However, the zenith of Punk DIY influence is found in the Danish newspaper Politken, in which all formal elements of design are thrown out the window. The 2011 redesign features a front page that is completely hand drawn and hand lettered (Steele 1). The page has no apparent logic or hierarchy, and showcases a layout as chaotic as Panache. It is bizarre and incredibly fascinating all at once, especially since a newspaper in its basic ideology parallels the principle of design that functionally and readability are the utmost importance. Newspapers are designed to be easily deciphered and understood, and Politken, much like the Punk illustrators of their time, throws caution to the wind, choosing to produce a publication emphasizing the power of the human hand and our affinity to handcrafted material. Therefore, it is amazing that Politken, now some thirty years later has used what made Punk fanzines so revolutionary, and has effectively, and yet somewhat ironically carved a hole for it in the mainstream. Thus, it is clear that the Punk DIY revolution has come to full realization, subversively infiltrating the art world all the way up to the mainstream markets.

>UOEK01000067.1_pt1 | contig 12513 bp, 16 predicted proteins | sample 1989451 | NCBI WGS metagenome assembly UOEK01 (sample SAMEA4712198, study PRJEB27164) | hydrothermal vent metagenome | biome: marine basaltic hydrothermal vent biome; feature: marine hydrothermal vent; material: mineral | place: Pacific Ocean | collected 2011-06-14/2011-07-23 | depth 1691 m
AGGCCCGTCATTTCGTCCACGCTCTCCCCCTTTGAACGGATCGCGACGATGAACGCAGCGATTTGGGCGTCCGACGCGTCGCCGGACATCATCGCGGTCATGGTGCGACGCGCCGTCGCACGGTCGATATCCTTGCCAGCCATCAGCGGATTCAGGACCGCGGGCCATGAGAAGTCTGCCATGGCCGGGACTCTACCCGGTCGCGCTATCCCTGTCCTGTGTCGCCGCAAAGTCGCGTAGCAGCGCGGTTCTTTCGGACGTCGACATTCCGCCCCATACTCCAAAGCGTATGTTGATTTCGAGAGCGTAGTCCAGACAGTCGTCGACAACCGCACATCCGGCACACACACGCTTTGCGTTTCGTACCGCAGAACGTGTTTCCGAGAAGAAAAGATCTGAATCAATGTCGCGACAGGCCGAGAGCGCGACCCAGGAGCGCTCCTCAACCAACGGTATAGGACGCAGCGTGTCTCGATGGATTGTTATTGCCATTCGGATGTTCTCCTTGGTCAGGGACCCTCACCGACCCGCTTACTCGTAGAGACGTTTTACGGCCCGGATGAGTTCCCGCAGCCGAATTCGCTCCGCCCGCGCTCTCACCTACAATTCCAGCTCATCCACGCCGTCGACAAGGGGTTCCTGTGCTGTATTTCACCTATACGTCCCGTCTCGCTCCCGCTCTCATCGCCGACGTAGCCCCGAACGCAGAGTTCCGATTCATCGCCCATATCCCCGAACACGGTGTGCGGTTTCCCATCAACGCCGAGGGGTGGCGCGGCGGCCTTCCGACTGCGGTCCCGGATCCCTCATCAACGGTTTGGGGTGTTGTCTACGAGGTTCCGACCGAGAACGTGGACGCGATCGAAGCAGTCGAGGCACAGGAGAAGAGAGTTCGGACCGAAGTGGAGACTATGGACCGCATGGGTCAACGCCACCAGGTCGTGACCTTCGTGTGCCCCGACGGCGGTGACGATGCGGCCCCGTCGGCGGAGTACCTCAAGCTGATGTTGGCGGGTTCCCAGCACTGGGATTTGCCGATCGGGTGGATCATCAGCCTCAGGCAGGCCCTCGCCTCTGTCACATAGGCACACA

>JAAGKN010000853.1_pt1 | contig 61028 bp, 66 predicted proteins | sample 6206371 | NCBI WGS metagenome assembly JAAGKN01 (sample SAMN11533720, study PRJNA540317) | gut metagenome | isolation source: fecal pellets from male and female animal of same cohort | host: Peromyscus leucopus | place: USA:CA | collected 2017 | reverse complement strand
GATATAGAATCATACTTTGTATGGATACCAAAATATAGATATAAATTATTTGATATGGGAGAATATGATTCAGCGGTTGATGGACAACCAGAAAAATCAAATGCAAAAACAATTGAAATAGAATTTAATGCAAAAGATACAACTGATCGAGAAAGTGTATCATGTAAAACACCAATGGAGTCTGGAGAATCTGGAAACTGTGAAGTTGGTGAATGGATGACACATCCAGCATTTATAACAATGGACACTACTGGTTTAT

Having started thirty odd years ago as an antiestablishment movement, Punk fanzines birthed into existent a DIY revolution that has transformed the way contemporary art practices are considered today. The revolution has infiltrated the applied commercial art fields of both Illustration and Graphic Design, allowing artists the ability to create work that shows the power, skill and individuality of the artist’s hand. This is an amazing feat considering that today most of the Illustrators and Graphic Designers that so freely reference (consciously or not) the aesthetic of collage, hand lettering, and intentionally cluttered compositions inspired by the Punk DIY fanzines where not even alive during its heyday. This not only speaks to the cyclical nature in which styles come in and out of fashion, but ultimately to the power and innovation of an and small shops in New York. Finally, the voices of the underground are heard by us all.

Works Cited

Duncombe, Stephen. Notes from Underground: Zines and the Politics of Alternative Culture. London: Verso, 1997. Print.

“Hattie Stewart – Illustrator – Home.” Hattie Stewart – Illustrator – Home. N.p., n.d. Web. 10 Dec. 2012.

Heller, Steven, and Seymour Chwast. Illustration: A Visual History. New York: Abrams, 2008.

Print. Pages 164-165.

“KIOSK.” KIOSK. N.p., n.d. Web. 10 Dec. 2012. http://kioskkiosk.com/

O’Brien, Mark. “Rock, Paper, Scissors: The DIY Punk Zine and Its Influence in Contemporary Visual Culture.” Rock, Paper, Scissors: The DIY Punk Zine and Its Influence in Contemporary Visual Culture. Web. 10 Dec. 2012.

“PunkMagazine.com Homepage.” PunkMagazine.com Homepage. Web. 10 Dec. 2012.

Steele, Lee. “The Society for News Design.” The Society for News Design SND RSS. N.p., 14 Feb. 2012. Web. 10 Dec. 2012.

Triggs, Teal. Fanzines: The DIY Revolution. San Francisco, CA: Chronicle, 2010. Print.

“Urban Outfitters.” Urban Outfitters. Web. 10 Dec. 2012.